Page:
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Derivatives of the Primary Germ Layers

Gastrulation is a critical stage in the development of any embryo. This is due in part to the fact that the positional relationship of the various cells of the late blastula and early gastrula begins to take on special significance. This has been demonstrated by many experimental embryologists, among whom are His, Born, BUtschli, Rhumbler, Spek, Vogt, Dalcq, Pasteels, Vintemberger, Holtfreter, Nicholas, and Schechtman. They have used various experimental devices, such as injury or excision of cell areas, or staining local areas with vital dyes and following their subsequent movement. By such methods the socalled "fate maps" of various blastulae have been worked out.

A fate map is simply a topographical surface mapping of the blastula with respect to the ultimate fate of the various areas. When one traces a cell group on the surface of a blastula which has been vitally stained with Nile blue sulfate, for instance, and finds that these cells move from the marginal zone (between the animal and the vegetal hemispheres) over the dorsal lip of the early blastopore and into the embryo where they become pharyngeal endoderm, he is then able to label the fate of that area on other blastulae. The fate maps of various amphibia are basically alike, but they are not sufficiently alike in detail to permit plotting a universal amphibian fate map. The frog's egg is very dark and it is difficult to apply vital dyes so that they will be visible on the frog blastula. However, the fate maps of closely related species have been worked out and, combined with circumstantial experimental evidence on the frog's egg, we are able to supply what is believed to be a reasonably accurate fate map of the frog blastula.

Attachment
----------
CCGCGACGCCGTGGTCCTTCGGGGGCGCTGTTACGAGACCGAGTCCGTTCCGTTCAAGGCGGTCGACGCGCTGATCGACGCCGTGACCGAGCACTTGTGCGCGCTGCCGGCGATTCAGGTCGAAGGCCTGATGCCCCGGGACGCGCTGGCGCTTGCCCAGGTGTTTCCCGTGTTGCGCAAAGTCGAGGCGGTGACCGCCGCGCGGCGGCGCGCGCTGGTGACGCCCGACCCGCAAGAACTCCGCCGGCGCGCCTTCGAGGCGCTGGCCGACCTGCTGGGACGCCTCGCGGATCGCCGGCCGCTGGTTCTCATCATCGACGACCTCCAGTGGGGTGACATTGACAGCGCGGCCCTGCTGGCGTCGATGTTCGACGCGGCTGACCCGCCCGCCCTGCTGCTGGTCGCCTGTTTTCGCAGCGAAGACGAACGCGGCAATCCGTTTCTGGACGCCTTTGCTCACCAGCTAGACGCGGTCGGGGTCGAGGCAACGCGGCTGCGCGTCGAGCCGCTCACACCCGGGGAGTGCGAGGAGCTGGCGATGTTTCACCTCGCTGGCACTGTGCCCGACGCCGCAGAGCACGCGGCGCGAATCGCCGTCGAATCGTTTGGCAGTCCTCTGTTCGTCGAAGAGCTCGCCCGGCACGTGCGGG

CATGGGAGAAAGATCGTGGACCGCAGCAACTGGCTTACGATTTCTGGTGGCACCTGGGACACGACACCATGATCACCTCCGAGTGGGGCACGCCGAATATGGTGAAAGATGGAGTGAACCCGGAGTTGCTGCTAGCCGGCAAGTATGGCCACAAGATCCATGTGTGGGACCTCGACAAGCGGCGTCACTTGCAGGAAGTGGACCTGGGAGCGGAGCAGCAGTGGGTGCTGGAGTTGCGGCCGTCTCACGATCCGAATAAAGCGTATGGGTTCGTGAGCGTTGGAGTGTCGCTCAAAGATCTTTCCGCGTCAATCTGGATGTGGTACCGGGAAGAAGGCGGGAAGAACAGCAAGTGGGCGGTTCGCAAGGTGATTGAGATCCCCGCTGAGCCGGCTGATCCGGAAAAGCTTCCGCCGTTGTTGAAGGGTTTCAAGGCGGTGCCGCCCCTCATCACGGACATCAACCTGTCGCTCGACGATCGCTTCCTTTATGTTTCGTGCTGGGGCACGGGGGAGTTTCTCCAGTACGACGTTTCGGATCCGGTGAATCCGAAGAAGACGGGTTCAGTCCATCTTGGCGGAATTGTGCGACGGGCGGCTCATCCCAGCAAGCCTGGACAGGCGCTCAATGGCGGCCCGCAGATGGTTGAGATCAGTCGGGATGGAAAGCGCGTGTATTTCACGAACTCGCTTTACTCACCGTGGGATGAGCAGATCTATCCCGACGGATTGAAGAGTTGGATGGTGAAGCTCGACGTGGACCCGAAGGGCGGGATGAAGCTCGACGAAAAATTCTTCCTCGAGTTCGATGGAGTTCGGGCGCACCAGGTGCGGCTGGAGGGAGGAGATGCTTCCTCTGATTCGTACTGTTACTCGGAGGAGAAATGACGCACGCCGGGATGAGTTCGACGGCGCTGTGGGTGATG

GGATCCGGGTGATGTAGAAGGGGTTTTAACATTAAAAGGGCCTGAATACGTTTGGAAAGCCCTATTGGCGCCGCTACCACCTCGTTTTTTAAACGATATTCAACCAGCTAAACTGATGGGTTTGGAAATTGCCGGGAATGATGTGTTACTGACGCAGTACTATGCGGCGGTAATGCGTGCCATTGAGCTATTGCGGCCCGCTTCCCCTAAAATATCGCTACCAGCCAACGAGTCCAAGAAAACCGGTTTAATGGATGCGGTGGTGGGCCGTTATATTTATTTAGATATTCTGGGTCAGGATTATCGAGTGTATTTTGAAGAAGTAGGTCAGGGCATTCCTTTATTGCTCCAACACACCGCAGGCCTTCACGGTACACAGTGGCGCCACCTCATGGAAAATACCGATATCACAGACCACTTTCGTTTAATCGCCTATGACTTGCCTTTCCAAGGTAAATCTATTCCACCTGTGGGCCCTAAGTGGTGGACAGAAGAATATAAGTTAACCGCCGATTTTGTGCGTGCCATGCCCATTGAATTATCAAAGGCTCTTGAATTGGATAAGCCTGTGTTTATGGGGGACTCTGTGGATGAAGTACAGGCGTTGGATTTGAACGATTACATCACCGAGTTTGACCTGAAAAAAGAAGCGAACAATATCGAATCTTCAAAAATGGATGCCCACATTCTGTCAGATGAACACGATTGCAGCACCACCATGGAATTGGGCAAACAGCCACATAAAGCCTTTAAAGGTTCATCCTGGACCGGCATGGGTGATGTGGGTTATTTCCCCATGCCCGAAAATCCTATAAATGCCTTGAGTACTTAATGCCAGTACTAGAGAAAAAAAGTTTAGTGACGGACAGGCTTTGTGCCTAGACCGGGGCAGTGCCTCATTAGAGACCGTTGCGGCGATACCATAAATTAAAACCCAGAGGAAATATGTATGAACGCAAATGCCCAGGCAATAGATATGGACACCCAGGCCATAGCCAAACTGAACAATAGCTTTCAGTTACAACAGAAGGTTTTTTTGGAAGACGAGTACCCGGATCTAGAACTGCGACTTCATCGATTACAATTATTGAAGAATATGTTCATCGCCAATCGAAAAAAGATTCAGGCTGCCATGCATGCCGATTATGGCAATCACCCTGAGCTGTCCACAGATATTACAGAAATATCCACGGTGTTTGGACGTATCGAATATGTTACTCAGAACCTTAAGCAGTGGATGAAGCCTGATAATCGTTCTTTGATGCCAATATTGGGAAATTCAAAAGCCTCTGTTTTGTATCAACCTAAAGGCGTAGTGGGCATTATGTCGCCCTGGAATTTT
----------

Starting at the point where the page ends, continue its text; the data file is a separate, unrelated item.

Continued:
Courtesy, Patten: "Embryology of the Pig", Philadelphia, The Blakiston Company. 1927

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Pages where the terms "Historic" (textbooks, papers, people, recommendations) appear on this site, and sections within pages where this disclaimer appears, indicate that the content and scientific understanding are specific to the time of publication. This means that while some scientific descriptions are still accurate, the terminology and interpretation of the developmental mechanisms reflect the understanding at the time of original publication and those of the preceding periods, these terms, interpretations and recommendations may not reflect our current scientific understanding.     (More? Embryology History | Historic Embryology Papers)
Frog Development (1951): 1 Introduction | 2 Rana pipiens | 3 Reproductive System | 4 Fertilization | 5 Cleavage | 6 Blastulation | 7 Gastrulation | 8 Neurulation | 9 Early Embryo Changes | 10 Later Embryo or Larva | 11 Ectodermal Derivatives | 12 Endodermal Derivatives | 13 Mesodermal Derivatives | 14 Summary of Organ Appearance | 15 Glossary | 16 Bibliography | Figures


Rugh R. Book - The Frog Its Reproduction and Development. (1951) The Blakiston Company.

Cite this page: Hill, M.A. (2024, April 25) Embryology Rugh 063.jpg. Retrieved from

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